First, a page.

Impact

In Bottrop, the project “InnovationCity Ruhr | Modellstadt Bottrop“ has positive effects on qualitative and quantitative level.

In qualitative terms, the project has led to an increased awareness of climate change and of climate-friendly urban redevelopment among the population. This is evident beyond the immediate project area throughout the city. The project pooled the strengths of the citizens and directed them towards a common, future-oriented project, and thus increased the quality of life in the city. The project broke new ground in a managed urban transformation process by directly addressing target groups, purposeful designing of funding programs, and operating decentralized neighborhood offices.

In quantitative, directly measurable terms, the project InnovationCity has had a significant impact:

  • In the project area, CO2-eq emissions measured on the basis of energy consumption by energy source fell by 50% in absolute terms between 2010 and 2020 (excluding transport). The CO2-eq emissions per capita decreased to 2.44 tons in the project area by 2020. The data was determined on a small scale based on the consumption of various energy sources. The corresponding comparative values are ‑25%/7.14 tons for the state of North Rhine-Westphalia, and ‑21%/10.81 tons for the Federal Republic of Germany.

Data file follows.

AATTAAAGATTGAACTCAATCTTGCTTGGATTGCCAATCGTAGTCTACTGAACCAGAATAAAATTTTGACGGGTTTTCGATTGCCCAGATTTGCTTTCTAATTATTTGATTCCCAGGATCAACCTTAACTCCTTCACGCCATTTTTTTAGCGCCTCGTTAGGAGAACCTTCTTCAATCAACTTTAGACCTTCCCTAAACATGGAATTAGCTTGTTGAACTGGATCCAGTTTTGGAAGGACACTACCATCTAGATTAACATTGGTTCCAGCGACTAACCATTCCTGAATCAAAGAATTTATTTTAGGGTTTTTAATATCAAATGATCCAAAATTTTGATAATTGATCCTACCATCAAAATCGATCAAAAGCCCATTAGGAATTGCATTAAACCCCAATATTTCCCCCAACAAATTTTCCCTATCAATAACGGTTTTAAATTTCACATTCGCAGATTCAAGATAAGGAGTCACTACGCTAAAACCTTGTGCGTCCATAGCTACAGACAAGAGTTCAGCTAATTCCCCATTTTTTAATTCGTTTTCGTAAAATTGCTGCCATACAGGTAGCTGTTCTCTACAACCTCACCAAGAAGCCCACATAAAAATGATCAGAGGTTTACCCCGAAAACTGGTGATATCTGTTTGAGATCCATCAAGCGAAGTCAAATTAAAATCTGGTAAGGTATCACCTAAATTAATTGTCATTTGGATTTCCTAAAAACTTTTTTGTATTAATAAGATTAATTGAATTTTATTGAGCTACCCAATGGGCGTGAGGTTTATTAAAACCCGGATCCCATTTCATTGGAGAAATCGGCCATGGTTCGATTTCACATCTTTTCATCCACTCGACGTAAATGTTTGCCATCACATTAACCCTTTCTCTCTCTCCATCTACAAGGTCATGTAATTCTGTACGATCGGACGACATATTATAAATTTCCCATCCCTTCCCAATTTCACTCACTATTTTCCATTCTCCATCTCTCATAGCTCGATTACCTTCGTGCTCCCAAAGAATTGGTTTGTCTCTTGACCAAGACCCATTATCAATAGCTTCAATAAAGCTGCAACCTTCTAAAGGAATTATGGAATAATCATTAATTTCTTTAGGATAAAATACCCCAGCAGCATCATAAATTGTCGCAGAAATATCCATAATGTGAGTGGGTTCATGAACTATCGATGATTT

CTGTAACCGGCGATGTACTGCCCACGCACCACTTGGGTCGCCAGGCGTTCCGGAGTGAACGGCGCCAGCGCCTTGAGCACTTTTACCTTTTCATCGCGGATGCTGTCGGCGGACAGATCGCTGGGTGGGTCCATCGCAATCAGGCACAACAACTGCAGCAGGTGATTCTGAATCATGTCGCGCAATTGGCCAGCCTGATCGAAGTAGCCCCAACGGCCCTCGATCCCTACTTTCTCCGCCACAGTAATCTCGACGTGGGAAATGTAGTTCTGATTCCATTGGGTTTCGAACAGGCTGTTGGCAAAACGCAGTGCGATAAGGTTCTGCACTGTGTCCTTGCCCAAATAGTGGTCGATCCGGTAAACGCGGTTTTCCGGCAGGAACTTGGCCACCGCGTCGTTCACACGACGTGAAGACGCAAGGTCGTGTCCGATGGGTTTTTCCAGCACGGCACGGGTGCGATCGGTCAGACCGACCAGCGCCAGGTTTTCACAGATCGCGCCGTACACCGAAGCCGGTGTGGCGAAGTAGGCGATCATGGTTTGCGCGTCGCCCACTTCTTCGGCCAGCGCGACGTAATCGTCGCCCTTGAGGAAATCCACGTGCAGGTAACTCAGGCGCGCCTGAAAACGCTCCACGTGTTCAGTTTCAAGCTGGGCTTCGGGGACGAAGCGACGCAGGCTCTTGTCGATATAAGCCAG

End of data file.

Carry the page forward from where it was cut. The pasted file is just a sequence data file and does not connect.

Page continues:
• The use of photovoltaics in Bottrop (the entire city) increased to 0.57 kWp/inhabitant by 2020. 77% of the newly approved residential buildings in Bottrop in 2020 use renewable energy as primary heating energy. The corresponding comparative values for the ten other larger cities in the Ruhr area are an average of 0.13 kWp/inhabitant or 47%.